Yes. In the Microsoft Online Services Portal, you can assign the user a new subscription and remove the old one. This will automatically update the user’s capabilities in Exchange Online. For the smoothest transition, you should remove any In-Place Holds from the user’s mailbox prior to assigning them the new subscription. The downgrade behavior is as follows:
- Mailbox data: All data in the user’s mailbox and archive is preserved. If the user has a total of more than 50 GB of data in the primary mailbox plus the archive, the conversion will succeed, but the mailbox will be out of compliance from a licensing perspective until the excess data is deleted by the user.
- In-Place Hold: If the mailbox is on In-Place Hold, the hold remains in place. The mailbox will be out of compliance from a licensing perspective until the In-Place Hold is cleared. If you are using Directory Sync, you can clear the In-Place Hold by updating the user's Active Directory object, otherwise you must call support to have it cleared.
- Hosted voice mail: This feature is automatically disabled for the user as part of the transition.
The procedure for purchasing new subscriptions and cancelling old ones varies; check your specific license agreement for details.
Yes. In the Microsoft Online Services Portal, you can assign the user a new subscription and remove the old one. This will automatically update the user’s capabilities in Exchange Online. For the smoothest transition, you should delete the user’s inbox rules and SMS notifications prior to assigning them the new subscription. The downgrade behavior is as follows:
- Mailbox size: If the size exceeds 2 GB, the action will fail.
- Inbox rules: Existing inbox rules are left in place but they are not editable. You can call Office 365 support and have them delete the user's rules on your behalf in order to bring the mailbox into compliance with licensing terms.
- SMS notifications: Existing SMS notifications are left in place, but new ones can’t be created. You can call Office 365 support and have them delete the user’s existing SMS notifications in order to bring the mailbox into compliance with licensing terms.
The procedure for purchasing new subscriptions and cancelling old ones varies; check your specific license agreement for details.
If you are installing an Exchange 2010 server solely to act as a bridge between the legacy Exchange Server 2003/2007 on-premises environment and Exchange Online, you can request a “Hybrid Edition” server key to license the server.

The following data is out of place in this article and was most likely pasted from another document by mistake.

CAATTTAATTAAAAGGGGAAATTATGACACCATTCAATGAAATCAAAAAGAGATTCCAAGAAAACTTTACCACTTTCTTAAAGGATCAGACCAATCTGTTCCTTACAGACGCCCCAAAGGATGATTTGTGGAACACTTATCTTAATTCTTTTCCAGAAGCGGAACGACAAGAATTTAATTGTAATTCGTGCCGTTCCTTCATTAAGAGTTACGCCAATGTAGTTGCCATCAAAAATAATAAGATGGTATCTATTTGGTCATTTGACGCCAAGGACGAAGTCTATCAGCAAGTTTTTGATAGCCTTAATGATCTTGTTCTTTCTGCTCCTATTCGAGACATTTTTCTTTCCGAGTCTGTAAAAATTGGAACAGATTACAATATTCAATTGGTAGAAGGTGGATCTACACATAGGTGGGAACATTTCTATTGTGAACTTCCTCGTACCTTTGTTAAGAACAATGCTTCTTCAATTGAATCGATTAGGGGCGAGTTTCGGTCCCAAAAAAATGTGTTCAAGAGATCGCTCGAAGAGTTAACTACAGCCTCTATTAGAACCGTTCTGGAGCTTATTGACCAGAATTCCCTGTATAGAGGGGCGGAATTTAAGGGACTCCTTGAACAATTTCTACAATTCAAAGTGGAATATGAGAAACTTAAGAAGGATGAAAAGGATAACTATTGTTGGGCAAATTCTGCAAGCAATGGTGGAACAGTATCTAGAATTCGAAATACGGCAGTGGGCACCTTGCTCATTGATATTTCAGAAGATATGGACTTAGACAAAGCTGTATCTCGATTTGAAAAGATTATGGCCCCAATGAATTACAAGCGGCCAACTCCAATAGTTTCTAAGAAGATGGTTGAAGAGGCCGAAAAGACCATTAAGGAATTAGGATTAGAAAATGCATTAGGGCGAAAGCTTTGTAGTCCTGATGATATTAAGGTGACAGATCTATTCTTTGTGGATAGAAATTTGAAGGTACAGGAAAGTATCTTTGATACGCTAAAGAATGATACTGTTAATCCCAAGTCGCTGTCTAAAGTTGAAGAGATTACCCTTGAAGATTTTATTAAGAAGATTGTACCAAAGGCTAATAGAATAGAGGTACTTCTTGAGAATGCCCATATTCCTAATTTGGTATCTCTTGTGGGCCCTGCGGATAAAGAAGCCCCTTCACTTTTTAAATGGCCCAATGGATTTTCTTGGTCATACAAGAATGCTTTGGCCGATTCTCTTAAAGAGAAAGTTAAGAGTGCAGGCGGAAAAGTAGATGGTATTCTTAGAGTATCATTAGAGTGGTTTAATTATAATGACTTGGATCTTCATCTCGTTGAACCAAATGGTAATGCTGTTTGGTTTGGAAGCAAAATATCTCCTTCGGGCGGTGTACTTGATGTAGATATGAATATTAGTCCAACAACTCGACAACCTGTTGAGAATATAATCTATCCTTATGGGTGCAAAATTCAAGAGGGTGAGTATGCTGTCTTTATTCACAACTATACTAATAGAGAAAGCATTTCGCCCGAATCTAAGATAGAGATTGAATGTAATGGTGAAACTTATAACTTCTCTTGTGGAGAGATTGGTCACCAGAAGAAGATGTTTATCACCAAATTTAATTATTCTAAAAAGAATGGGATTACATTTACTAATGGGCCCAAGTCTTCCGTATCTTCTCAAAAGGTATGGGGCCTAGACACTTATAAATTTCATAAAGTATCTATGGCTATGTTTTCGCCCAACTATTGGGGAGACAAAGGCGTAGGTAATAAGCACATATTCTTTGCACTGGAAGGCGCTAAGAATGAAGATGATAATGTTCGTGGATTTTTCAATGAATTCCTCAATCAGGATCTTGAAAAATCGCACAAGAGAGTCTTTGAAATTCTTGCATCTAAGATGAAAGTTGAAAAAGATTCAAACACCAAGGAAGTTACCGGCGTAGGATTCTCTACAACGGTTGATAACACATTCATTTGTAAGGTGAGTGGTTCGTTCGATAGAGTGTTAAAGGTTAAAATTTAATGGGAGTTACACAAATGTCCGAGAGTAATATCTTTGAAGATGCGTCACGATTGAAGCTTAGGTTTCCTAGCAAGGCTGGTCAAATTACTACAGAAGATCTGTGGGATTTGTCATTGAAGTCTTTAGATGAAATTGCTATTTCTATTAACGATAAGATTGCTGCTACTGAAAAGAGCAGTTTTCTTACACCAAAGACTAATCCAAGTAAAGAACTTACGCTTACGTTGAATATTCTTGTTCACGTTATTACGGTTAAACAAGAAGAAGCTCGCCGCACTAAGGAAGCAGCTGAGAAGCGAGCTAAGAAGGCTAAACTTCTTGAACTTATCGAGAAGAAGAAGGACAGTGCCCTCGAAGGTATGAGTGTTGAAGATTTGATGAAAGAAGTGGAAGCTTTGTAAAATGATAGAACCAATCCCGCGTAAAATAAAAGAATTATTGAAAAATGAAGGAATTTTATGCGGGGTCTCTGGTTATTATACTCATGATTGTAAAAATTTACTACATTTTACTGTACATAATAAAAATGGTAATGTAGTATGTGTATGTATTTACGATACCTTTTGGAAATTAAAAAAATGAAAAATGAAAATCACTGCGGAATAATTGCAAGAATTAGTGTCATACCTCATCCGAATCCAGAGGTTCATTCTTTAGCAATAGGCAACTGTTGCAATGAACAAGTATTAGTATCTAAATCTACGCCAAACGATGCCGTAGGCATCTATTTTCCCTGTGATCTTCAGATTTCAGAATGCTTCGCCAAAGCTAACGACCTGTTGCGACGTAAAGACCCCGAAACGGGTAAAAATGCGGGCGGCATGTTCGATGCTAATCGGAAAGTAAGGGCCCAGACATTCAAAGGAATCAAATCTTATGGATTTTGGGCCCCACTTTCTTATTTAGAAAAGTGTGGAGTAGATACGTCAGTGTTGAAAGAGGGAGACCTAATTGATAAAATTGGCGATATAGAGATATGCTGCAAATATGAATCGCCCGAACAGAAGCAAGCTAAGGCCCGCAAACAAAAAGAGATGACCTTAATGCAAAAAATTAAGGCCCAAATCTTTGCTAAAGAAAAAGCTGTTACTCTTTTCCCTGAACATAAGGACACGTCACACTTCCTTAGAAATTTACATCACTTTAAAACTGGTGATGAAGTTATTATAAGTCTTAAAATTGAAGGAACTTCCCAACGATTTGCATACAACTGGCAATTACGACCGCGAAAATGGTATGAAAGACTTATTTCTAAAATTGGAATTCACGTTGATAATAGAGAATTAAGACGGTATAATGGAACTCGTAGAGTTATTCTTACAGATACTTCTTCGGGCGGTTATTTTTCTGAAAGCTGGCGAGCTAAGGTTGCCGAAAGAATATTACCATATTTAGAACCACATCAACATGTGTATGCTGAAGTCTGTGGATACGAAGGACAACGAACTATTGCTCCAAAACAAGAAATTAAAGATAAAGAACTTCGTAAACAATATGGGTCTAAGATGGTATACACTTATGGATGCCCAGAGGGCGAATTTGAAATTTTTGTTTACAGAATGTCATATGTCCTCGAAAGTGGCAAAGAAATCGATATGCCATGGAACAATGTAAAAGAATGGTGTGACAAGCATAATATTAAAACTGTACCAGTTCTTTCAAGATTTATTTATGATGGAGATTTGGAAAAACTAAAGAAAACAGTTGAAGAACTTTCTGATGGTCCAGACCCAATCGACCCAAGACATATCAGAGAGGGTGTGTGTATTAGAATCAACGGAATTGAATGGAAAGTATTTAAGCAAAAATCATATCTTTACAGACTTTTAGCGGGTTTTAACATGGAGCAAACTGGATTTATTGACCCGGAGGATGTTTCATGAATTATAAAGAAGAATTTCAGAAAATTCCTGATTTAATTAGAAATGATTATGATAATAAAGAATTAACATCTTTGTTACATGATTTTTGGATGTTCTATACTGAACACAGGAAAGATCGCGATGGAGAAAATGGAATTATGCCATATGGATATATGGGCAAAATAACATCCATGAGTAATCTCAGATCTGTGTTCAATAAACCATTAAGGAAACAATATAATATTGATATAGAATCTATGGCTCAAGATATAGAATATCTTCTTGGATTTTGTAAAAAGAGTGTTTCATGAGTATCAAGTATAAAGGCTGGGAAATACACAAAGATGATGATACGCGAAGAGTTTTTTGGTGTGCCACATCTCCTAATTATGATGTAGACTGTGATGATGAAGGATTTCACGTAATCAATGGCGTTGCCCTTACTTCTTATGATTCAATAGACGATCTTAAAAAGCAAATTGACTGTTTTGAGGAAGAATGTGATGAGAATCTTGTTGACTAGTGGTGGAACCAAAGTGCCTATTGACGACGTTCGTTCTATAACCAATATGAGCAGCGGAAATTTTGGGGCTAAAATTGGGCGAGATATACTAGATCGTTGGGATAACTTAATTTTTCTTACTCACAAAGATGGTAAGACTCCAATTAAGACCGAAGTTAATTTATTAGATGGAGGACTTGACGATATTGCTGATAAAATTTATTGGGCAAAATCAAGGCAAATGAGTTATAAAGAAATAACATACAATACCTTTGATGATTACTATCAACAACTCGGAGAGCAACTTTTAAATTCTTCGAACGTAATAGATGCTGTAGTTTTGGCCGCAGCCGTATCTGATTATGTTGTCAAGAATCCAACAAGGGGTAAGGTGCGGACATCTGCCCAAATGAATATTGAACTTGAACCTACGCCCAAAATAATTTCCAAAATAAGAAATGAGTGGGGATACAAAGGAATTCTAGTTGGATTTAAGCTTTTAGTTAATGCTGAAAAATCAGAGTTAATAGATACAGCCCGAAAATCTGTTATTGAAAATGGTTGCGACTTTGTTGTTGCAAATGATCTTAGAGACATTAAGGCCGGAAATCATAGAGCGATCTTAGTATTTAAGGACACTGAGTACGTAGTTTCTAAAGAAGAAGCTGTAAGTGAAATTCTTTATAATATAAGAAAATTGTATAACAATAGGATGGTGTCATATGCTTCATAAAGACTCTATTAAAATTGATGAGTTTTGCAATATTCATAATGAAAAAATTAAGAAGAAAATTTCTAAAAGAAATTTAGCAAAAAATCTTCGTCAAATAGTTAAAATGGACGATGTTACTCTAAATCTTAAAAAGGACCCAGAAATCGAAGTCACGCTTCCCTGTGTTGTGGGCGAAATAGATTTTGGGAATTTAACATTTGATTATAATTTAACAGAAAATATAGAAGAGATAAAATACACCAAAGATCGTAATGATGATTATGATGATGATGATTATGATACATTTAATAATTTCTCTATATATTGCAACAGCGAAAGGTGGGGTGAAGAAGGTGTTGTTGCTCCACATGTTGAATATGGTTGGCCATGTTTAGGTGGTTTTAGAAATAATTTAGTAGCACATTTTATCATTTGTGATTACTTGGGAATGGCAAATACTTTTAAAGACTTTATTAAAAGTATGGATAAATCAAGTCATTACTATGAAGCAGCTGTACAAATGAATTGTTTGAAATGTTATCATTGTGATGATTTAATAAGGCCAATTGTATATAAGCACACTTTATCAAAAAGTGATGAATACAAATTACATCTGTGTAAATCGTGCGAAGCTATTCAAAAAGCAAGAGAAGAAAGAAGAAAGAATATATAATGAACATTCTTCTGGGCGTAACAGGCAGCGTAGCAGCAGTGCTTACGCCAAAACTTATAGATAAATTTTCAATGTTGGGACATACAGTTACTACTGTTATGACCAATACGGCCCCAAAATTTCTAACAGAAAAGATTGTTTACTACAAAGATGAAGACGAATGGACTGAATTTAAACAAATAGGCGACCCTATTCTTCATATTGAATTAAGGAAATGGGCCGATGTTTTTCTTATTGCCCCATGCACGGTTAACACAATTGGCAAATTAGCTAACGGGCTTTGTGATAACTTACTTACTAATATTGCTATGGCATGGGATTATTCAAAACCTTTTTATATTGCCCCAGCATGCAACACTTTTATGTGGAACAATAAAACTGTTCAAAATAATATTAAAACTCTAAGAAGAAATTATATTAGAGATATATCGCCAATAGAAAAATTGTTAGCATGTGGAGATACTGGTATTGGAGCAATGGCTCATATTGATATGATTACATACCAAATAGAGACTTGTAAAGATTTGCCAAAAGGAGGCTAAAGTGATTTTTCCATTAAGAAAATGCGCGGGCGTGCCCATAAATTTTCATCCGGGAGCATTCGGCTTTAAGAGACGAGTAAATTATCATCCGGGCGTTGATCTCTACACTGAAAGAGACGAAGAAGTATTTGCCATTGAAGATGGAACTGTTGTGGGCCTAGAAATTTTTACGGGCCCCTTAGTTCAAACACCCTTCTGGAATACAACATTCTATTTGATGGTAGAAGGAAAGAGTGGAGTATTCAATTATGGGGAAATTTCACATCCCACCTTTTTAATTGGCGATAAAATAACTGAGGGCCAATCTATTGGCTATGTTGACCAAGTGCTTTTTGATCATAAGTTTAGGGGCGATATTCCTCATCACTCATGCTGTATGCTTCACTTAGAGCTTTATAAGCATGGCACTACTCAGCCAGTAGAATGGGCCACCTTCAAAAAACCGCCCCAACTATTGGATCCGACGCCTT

Yes. You can use your Hybrid Edition server key to license multiple servers, provided that the Hybrid Edition server is used within the guidelines described above.
No. Exchange Server 2013 includes native hybrid capabilities, so you can connect your Exchange Server 2013 organization to Exchange Online without a Hybrid Edition server. The Hybrid Edition is only for organizations running Exchange Server 2007 or Exchange Server 2010. Exchange Server 2010 customers can also continue to connect their organizations directly to Exchange Online without an additional Hybrid Edition server if they are updated to the latest Service Pack, or can choose to install an Exchange Server 2013 hybrid server. Exchange 2003 customers can continue to use Exchange 2010 Hybrid Edition servers to connect to Exchange Online with the latest Service Pack.
You can use PowerShell to enter the new product key.
You can point your MX record to Exchange Online in a hybrid deployment. In this scenario, Exchange Online Protection (EOP) provides anti-spam and anti-malware filtering on inbound mail for the on-premises users, so these on-premises users require EOP subscriptions.
Your Exchange Online tenant (and Exchange Online Archiving mailboxes if applicable) first needs to be fully updated to the new release of Exchange Online, based on Exchange Server 2013, before you should install Exchange Server 2013 servers on-premises. Exchange Server 2013 setup does include a check to help prevent your organization from getting to an unsupported state. Once your Exchange Online tenant has been updated or if you are connecting to a new Exchange Online environment for the first time, you can install Exchange Server 2013 once the necessary pre-requisites have been met.
If you are installing an Exchange 2010 server solely to act as a bridge between the legacy Exchange Server 2003/2007 on-premises environment and Exchange Online, you can request a “Hybrid Edition” server key to license the server. If you are installing an Exchange Server 2013 server solely to act as a bridge between the legacy Exchange 2007/2010 on-premises environment and Exchange Online, you can also request a “Hybrid Edition” server key to license the server.